If 1.5°C warming will have major impacts, those at 2°C would be catastrophic. So far the world was made to believe that a warming of 2°C is manageable. Under the Paris Agreement, 1.5°C was put as an aspirational target and 2°C as the “real” target. But this report has turned our understanding of what would happen at 2°C on its head.
A 2°C warmer world will lead to 0.1 m greater sea level rise compared to 1.5°C. This will effectively inundate vast coastal areas, disrupting the lives of 10 million more people. Coral reefs face complete extinction at 2°C and 2 million km2 of permafrost will melt over centuries, risking runaway climate change due to high methane emissions.
Countries like India, which are highly dependent on agriculture, would suffer pronounced impacts in the form of floods, droughts, water scarcity and decrease in food production, exposing a greater proportion of an already vulnerable population to poverty, food and livelihood insecurity.
The difference between 1.5°C and 2°C also means decreased crop productivity and nutritional quality, increased risk of vector-borne diseases and a 50 per cent increase in the extinction rates for plants, vertebrates and insects (see ‘Why the world should worry’).

A tight spot
Along with an estimation of what future warmer worlds would look like, IPCC was also importantly tasked with estimating the remaining carbon budget available to keep the world from warming over 1.5°C. Simulations included in the SR 1.5 show that when considering global mean surface temperature (GMST, which includes surface temperatures of land, ocean and atmosphere as parameters), the world has a total remaining carbon budget of just 770 gigatonnes of CO2 (GtCO2), starting from the beginning of 2018, before it breaches 1.5°C, according to the median value of the simulations. At current emission levels, without the removal of CO2 from the atmosphere, this budget would be exhausted by 2040 (see ‘What the world needs to do’). The report also highlights the fact that even its carbon budget estimate can be way off the mark owing to large uncertainties from earth system feedbacks, historical temperatures and non-CO2 greenhouse gas (GHG) forcing.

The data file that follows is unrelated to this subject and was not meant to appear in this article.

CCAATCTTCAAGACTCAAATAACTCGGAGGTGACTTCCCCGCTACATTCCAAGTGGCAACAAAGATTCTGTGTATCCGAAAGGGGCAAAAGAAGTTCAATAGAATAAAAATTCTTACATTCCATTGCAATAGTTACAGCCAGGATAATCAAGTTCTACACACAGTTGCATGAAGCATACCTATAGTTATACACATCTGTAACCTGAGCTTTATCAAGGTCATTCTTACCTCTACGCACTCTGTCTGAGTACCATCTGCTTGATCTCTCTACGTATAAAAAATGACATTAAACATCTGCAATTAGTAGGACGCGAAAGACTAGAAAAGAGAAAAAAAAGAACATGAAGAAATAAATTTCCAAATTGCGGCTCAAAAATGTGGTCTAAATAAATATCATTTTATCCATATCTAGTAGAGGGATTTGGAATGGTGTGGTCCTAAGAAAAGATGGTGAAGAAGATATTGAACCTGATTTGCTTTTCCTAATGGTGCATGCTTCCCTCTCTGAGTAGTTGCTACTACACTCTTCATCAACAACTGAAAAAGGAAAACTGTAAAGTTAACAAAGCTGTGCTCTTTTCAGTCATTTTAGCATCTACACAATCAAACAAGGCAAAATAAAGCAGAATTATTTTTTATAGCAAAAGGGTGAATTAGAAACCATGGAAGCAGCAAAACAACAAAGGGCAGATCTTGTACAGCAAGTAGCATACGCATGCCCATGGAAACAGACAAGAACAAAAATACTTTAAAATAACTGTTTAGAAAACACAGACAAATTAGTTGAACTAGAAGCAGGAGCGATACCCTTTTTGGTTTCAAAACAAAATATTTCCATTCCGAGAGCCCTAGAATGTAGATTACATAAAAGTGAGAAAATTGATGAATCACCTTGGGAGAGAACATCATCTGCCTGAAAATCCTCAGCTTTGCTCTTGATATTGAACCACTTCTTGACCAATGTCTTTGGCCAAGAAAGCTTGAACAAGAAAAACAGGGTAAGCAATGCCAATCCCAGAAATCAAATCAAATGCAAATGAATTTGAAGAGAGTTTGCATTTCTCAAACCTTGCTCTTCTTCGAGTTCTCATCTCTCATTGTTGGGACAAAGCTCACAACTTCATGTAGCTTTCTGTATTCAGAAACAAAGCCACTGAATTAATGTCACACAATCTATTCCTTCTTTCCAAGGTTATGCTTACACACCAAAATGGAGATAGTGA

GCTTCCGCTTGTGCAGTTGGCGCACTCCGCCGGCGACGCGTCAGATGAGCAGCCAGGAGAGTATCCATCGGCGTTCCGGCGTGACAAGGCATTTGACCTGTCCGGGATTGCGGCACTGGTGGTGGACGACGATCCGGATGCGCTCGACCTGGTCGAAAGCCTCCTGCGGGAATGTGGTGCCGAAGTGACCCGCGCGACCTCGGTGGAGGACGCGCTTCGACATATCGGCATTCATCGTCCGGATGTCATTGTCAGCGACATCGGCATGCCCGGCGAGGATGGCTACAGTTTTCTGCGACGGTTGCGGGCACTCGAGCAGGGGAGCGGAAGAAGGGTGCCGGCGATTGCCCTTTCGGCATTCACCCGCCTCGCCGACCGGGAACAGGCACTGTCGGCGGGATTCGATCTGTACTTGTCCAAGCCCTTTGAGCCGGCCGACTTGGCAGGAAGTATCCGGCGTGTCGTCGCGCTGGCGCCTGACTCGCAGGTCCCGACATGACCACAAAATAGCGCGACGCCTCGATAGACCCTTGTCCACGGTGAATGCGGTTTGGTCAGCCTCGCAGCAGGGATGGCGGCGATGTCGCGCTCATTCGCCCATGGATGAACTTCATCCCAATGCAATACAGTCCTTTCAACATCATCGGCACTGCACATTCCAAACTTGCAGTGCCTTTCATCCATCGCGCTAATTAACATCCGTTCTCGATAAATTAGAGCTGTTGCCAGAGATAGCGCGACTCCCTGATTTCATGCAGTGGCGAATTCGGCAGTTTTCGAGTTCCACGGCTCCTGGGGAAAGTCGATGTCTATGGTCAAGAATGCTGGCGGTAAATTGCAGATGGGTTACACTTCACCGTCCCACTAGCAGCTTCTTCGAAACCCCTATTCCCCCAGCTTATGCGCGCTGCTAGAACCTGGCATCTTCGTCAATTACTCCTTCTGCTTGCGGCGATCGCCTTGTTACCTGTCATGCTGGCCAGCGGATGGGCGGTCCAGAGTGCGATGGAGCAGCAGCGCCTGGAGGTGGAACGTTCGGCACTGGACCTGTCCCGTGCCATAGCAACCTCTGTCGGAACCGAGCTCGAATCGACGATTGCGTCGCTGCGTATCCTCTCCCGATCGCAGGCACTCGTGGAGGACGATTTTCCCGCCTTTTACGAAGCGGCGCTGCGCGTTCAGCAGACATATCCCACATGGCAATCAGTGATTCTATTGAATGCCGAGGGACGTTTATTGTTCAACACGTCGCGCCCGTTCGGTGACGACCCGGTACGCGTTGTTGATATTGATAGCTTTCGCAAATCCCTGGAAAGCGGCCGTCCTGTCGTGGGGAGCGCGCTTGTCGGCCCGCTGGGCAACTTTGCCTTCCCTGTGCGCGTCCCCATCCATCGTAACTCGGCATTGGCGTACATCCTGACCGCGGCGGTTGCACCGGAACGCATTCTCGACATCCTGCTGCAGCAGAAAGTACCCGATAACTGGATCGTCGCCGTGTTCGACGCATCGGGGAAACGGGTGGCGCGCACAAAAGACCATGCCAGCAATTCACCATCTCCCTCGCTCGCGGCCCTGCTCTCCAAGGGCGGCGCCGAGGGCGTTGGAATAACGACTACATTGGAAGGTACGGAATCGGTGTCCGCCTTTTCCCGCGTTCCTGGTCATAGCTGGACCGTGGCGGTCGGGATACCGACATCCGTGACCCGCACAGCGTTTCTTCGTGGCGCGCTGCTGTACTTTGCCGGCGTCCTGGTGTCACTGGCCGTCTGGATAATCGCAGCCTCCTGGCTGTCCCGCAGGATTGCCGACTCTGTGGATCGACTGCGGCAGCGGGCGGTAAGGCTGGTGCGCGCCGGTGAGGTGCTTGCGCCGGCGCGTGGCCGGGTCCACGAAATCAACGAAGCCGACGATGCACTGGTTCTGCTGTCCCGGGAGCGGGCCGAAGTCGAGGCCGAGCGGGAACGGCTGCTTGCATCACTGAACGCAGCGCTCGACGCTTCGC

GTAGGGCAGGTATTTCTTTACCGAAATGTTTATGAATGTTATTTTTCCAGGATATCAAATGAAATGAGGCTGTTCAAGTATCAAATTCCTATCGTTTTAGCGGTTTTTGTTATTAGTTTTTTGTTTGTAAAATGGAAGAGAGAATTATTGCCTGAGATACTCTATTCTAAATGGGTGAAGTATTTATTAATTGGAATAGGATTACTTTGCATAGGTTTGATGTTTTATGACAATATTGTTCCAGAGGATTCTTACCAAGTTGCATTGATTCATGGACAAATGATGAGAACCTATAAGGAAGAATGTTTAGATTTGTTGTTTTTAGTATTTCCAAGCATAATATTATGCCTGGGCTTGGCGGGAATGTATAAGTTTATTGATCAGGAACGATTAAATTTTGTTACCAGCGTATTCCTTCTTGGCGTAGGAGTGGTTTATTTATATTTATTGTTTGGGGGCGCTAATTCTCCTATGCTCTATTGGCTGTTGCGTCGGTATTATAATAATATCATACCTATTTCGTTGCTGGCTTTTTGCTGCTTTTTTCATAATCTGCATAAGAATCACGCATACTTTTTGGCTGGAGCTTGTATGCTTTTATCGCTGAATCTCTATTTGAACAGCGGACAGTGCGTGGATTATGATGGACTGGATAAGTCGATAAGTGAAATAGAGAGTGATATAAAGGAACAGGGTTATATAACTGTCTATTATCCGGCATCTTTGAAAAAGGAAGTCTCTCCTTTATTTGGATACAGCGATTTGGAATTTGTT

Source: IPCC Special Report on Global Warming of 1.5°C

The simulations also show that limiting global warming to 1.5°C with little or no overshoot would require net anthropogenic CO2 emissions to reduce by up to 45 per cent, relative to 2010 levels, by 2030 and attain net-zero CO2 emissions by 2050. The world emitted 35.75 GtCO2 in 2016. Since 1990, the rate of CO2 emissions has been rising at over 0.5 GtCO2 every year. Reductions recommended in SR 1.5 imply that limiting global warming to 1.5°C would require emission levels drop to 18.63 GtCO2 per year by 2030, a reduction of nearly 48 per cent from 2016. To limit warming below 2°C, SR 1.5 prescribes a 20 per cent reduction in CO2 emissions by 2030 and a complete phase-out by 2075. Of course CO2 isn’t the only gas with a warming potential that needs to be worried about. Authors of SR 1.5 have stressed that the success of the efforts also depends on a similar reduction of other GHGs such as methane, black carbon and nitrous oxides. However, the rate of increase of non-CO2 GHGs over the past three decades has been nowhere close to the rate of increase in CO2 emissions.